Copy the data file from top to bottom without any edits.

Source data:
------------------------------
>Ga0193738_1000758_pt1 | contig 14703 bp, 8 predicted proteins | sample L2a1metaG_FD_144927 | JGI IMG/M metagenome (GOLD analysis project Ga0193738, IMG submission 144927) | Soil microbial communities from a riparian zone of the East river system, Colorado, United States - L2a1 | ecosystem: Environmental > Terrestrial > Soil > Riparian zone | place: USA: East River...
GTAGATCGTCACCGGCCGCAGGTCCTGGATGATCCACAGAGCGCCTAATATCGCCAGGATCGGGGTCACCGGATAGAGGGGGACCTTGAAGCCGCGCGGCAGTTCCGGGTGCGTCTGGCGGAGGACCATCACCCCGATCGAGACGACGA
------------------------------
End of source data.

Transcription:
>Ga0193738_1000758_pt1 | contig 14703 bp, 8 predicted proteins | sample L2a1metaG_FD_144927 | JGI IMG/M metagenome (GOLD analysis project Ga0193738, IMG submission 144927) | Soil microbial communities from a riparian zone of the East river system, Colorado, United States - L2a1 | ecosystem: Environmental > Terrestrial > Soil > Riparian zone | place: USA: East River...
GTAGATCGTCACCGGCCGCAGGTCCTGGATGATCCACAGAGCGCCTAATATCGCCAGGATCGGGGTCACCGGATAGAGGGGGACCTTGAAGCCGCGCGGCAGTTCCGGGTGCGTCTGGCGGAGGACCATCACCCCGATCGAGACGACGA